Letter to the Editor: Let’s find a better solution for the asphalt plant
Who would have thought in today’s crazy world we would be arguing about an asphalt plant. There are so many angles to this that make it a divisive topic. One side wants progress and says it must go somewhere or we will go back to traveling on gravel roads, and an industrial area is perfect for that. The other side says it is in a floodplain and next to wildlife habitat and a railroad crossing. Both are very important points, but are just the surface of the conversation. In my opinion, I believe this is a poor plan and was also a bit shady. Here are a few of the reasons and concerns I, as well as others I have spoken to, have.
Why was this land purchased years ago, before the first proposal on the east side of town? If so, how were the zoning, environmental studies, water use, fire access studies done without any public knowledge? I’m no expert on this so it could be a totally normal process, but in a small town it is odd it was kept so secret.
Regarding water use, according to the site proposal packet that was made public, this site plans to use tens of thousands of gallons of water per day. This will be pulled from Grizzly Lake CSD, which already has summertime water restrictions for the residents of Delleker. Now I know water is a hot commodity, and for this project must come from somewhere, but is a small neighborhood’s water system the best answer?
Power: this is a small side note but I believe an important one to show the poor planning put into this. In the same project document, they mention pulling power for the site from Plumas Sierra REC. The only problem with this is that Liberty Energy serves that area. This seems like a large oversight from a high dollar project to not know who provides power to your property? I have heard a rumor they plan to run generators instead of getting power from either of the above. Don’t you just love the sound of a huge industrial generator rumbling through the valley day and night?
Access and traffic: my family personally has a stake in this topic as we have a business on Delleker Road, but I believe it’s worth a thought from all. The proposed traffic from this is 150-200 trucks going round trip per day on this small road. How will that affect the business along that road? Will you be able to get in and out of the tire shop, the auto repair businesses, the transfer station, the card lock? Or will you be waiting for lines of semi-trucks to go past. What if some of those businesses are forced to close due to inaccessibility by their customers? That causes loss of local jobs, loss of livelihood and loss of local businesses. What if a train parks on the crossing as they sometimes do? Will the trucks back up to Highway 70?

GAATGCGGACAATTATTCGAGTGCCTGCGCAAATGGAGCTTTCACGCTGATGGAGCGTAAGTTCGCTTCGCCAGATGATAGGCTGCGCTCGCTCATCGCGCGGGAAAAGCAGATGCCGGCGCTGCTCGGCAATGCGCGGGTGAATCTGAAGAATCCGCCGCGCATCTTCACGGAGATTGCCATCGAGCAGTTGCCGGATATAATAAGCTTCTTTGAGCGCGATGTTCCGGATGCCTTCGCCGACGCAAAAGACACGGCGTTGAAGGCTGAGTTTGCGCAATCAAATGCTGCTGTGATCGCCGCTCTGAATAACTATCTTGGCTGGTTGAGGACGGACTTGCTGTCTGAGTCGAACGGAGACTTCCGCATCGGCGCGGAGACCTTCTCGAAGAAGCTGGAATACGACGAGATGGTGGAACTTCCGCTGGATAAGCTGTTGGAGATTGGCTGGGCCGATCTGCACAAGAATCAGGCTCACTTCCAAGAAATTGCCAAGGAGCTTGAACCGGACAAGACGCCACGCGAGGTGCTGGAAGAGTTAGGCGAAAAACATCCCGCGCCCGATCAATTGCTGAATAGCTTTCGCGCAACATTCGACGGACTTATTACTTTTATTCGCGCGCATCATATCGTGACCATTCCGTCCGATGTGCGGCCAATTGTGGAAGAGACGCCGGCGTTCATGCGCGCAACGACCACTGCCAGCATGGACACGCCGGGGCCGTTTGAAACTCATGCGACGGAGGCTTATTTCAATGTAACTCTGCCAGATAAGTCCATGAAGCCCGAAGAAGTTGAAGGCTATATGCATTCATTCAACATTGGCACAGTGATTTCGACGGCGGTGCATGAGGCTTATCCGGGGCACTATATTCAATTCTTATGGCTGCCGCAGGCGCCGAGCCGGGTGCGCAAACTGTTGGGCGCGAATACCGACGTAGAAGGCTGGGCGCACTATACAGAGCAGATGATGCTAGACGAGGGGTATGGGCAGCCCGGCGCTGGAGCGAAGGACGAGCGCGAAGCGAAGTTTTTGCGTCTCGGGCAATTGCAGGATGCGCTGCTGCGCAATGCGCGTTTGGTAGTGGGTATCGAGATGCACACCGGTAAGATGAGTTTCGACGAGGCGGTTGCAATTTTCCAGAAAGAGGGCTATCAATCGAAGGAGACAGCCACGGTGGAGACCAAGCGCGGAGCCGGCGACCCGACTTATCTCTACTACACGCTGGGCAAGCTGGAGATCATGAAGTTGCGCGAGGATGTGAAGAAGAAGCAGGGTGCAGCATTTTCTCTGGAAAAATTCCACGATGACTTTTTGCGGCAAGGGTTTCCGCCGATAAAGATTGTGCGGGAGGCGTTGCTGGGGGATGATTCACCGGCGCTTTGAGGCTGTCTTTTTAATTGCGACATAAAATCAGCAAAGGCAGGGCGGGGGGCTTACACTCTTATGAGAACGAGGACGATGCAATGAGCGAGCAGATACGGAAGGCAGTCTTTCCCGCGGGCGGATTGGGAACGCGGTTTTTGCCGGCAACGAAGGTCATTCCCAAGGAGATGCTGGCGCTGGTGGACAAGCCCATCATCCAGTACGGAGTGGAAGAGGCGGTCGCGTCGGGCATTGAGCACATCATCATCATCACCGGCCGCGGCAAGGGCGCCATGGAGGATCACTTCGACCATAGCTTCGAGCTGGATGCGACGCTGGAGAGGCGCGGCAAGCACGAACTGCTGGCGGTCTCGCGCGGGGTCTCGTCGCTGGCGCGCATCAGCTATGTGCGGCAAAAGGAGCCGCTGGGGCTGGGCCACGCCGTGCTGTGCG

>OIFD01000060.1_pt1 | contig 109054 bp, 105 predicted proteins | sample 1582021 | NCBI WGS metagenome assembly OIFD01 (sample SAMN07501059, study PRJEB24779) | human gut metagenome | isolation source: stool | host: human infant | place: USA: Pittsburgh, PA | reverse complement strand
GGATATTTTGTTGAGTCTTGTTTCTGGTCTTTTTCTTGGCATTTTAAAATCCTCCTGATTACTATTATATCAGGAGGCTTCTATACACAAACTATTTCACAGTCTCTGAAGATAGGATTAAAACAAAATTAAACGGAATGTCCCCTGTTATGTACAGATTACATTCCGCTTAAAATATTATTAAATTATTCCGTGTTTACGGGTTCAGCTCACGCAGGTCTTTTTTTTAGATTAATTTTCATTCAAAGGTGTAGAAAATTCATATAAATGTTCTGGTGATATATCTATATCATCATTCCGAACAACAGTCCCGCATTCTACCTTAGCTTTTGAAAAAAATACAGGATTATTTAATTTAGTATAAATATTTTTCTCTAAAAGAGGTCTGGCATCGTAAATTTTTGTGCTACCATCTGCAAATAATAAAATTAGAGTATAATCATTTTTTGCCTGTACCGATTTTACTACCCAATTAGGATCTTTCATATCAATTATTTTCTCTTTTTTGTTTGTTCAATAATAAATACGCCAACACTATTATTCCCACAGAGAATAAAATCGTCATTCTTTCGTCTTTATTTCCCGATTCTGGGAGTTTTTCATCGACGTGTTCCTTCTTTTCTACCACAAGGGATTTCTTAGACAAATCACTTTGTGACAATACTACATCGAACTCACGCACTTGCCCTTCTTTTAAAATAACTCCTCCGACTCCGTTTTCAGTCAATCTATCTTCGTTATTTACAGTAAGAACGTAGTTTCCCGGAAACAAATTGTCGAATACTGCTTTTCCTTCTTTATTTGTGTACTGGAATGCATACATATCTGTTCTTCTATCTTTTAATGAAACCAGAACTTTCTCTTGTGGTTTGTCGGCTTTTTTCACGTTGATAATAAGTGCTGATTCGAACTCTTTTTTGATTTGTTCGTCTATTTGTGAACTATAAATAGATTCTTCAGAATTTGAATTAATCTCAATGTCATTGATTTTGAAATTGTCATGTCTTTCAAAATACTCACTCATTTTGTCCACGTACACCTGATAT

The Highway 70 intersection, those of you that have tried turning out of Delleker Road and heading west on Highway 70 know the blind hill there can hide a car and is just a recipe for accidents with this amount of truck traffic there. Again, small side note but worth a thought.
Local businesses and jobs: I have heard some say they are for this project as it will create. I do not believe this is the case. The few people required to run the plant will be brought in from within the company as well as the truck drivers, so no local jobs will be created. As for fuel and tires, do we not believe they will use their own fuel and mobile mechanics? Why pay for that locally when you have your own already? And for the concrete plant we already have, what is stopping them from setting up their own small batch plant for the concrete they need? Again, why pay for it when you already have it? Our local businesses gain nothing and lose ease of access and time from their own drivers sitting in traffic.
Imagine Saturday and Sunday dump traffic trying to get to the transfer site with the new traffic as well. Sounds like a cluster does it not?
We also cannot forget the neighborhood of Iron Horse which is three hundred yards from the site. What a miserable 3 years for those folks if this happens.
As for the environmental impacts and train crossing, I believe those have been touched on enough by others.
Now these are just my gripes. If I am wrong on anything or misspoke, I would love to be corrected as that is the point, to come together as a community and find a solution for this problem. I know it is impossible to find one that makes everyone happy, but this plan seems flawed. I have seen proposals to put this asphalt plant in another location such as the sand-house by Highway 395, and a few others. Wherever it is, should have its own highway access, easy water and power access, and away from as many homes as possible. So, I put it out to the community, the state, and the contractor. Let’s have public meetings and conversations. Let’s find a solution to this. Let’s improve the highway, improve Plumas County. Do not go buying land and then ask forgiveness, as that plan is clearly not working for anyone.
Chaz M Riggs